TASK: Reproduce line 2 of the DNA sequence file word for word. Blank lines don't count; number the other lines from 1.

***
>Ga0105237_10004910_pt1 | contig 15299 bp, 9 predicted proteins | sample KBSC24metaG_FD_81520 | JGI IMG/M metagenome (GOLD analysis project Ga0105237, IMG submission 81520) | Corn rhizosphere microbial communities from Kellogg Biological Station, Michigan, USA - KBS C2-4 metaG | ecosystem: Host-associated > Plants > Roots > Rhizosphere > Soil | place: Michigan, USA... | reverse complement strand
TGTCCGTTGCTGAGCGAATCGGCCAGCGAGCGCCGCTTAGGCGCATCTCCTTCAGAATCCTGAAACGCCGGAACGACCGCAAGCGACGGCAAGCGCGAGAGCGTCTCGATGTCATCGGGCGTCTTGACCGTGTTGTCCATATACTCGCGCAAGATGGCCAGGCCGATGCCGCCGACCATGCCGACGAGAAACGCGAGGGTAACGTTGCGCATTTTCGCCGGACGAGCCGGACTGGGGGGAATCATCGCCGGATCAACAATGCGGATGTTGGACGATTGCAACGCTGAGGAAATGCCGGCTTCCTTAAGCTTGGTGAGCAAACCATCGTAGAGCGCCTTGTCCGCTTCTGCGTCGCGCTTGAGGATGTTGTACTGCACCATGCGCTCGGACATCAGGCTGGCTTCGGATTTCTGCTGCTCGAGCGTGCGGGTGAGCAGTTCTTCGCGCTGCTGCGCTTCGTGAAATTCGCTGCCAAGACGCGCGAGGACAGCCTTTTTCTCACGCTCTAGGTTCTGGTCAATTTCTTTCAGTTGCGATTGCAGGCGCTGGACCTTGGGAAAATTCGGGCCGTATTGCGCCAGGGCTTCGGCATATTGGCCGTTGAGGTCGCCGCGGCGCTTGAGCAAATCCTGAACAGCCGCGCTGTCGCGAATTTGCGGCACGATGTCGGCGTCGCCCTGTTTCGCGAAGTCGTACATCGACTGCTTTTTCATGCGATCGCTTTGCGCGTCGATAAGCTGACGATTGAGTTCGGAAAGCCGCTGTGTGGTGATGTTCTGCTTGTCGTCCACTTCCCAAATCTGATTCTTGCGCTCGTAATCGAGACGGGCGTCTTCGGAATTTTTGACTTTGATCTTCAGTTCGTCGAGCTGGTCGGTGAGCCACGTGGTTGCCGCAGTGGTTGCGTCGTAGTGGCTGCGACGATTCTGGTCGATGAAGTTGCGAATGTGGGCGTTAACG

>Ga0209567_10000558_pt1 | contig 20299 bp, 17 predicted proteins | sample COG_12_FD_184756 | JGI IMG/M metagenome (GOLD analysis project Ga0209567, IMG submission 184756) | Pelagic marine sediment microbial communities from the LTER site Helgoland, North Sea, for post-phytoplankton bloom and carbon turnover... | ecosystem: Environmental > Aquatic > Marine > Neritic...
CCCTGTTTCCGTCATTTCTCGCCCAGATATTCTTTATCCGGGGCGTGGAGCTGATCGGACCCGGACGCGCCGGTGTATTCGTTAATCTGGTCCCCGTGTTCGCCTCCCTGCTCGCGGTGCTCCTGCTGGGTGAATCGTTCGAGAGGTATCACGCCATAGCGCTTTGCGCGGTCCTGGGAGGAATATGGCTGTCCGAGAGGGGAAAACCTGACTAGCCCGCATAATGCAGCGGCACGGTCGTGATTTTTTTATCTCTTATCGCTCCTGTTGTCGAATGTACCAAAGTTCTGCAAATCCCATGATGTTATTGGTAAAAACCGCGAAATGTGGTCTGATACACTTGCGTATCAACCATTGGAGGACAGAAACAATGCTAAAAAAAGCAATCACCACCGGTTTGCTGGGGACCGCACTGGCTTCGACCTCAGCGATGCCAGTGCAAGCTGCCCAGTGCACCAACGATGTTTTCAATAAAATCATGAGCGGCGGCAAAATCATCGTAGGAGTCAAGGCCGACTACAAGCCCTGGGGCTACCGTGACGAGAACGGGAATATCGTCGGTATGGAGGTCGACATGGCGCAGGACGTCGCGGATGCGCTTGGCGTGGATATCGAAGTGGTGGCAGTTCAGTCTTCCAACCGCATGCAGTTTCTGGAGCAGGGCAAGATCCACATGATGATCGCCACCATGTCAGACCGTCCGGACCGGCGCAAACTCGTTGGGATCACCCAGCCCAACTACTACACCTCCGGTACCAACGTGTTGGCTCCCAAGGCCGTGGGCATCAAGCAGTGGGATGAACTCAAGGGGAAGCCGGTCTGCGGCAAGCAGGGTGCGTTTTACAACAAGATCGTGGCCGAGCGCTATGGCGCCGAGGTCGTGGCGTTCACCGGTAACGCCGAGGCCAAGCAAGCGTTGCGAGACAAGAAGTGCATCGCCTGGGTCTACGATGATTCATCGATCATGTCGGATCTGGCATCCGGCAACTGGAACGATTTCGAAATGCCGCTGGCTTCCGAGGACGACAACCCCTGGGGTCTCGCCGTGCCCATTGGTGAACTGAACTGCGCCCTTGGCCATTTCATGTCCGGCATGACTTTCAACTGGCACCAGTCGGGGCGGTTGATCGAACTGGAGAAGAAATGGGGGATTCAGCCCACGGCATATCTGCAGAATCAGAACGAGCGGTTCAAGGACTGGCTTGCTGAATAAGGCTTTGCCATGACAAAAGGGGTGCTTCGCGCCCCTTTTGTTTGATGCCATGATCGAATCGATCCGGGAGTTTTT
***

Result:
TGTCCGTTGCTGAGCGAATCGGCCAGCGAGCGCCGCTTAGGCGCATCTCCTTCAGAATCCTGAAACGCCGGAACGACCGCAAGCGACGGCAAGCGCGAGAGCGTCTCGATGTCATCGGGCGTCTTGACCGTGTTGTCCATATACTCGCGCAAGATGGCCAGGCCGATGCCGCCGACCATGCCGACGAGAAACGCGAGGGTAACGTTGCGCATTTTCGCCGGACGAGCCGGACTGGGGGGAATCATCGCCGGATCAACAATGCGGATGTTGGACGATTGCAACGCTGAGGAAATGCCGGCTTCCTTAAGCTTGGTGAGCAAACCATCGTAGAGCGCCTTGTCCGCTTCTGCGTCGCGCTTGAGGATGTTGTACTGCACCATGCGCTCGGACATCAGGCTGGCTTCGGATTTCTGCTGCTCGAGCGTGCGGGTGAGCAGTTCTTCGCGCTGCTGCGCTTCGTGAAATTCGCTGCCAAGACGCGCGAGGACAGCCTTTTTCTCACGCTCTAGGTTCTGGTCAATTTCTTTCAGTTGCGATTGCAGGCGCTGGACCTTGGGAAAATTCGGGCCGTATTGCGCCAGGGCTTCGGCATATTGGCCGTTGAGGTCGCCGCGGCGCTTGAGCAAATCCTGAACAGCCGCGCTGTCGCGAATTTGCGGCACGATGTCGGCGTCGCCCTGTTTCGCGAAGTCGTACATCGACTGCTTTTTCATGCGATCGCTTTGCGCGTCGATAAGCTGACGATTGAGTTCGGAAAGCCGCTGTGTGGTGATGTTCTGCTTGTCGTCCACTTCCCAAATCTGATTCTTGCGCTCGTAATCGAGACGGGCGTCTTCGGAATTTTTGACTTTGATCTTCAGTTCGTCGAGCTGGTCGGTGAGCCACGTGGTTGCCGCAGTGGTTGCGTCGTAGTGGCTGCGACGATTCTGGTCGATGAAGTTGCGAATGTGGGCGTTAACG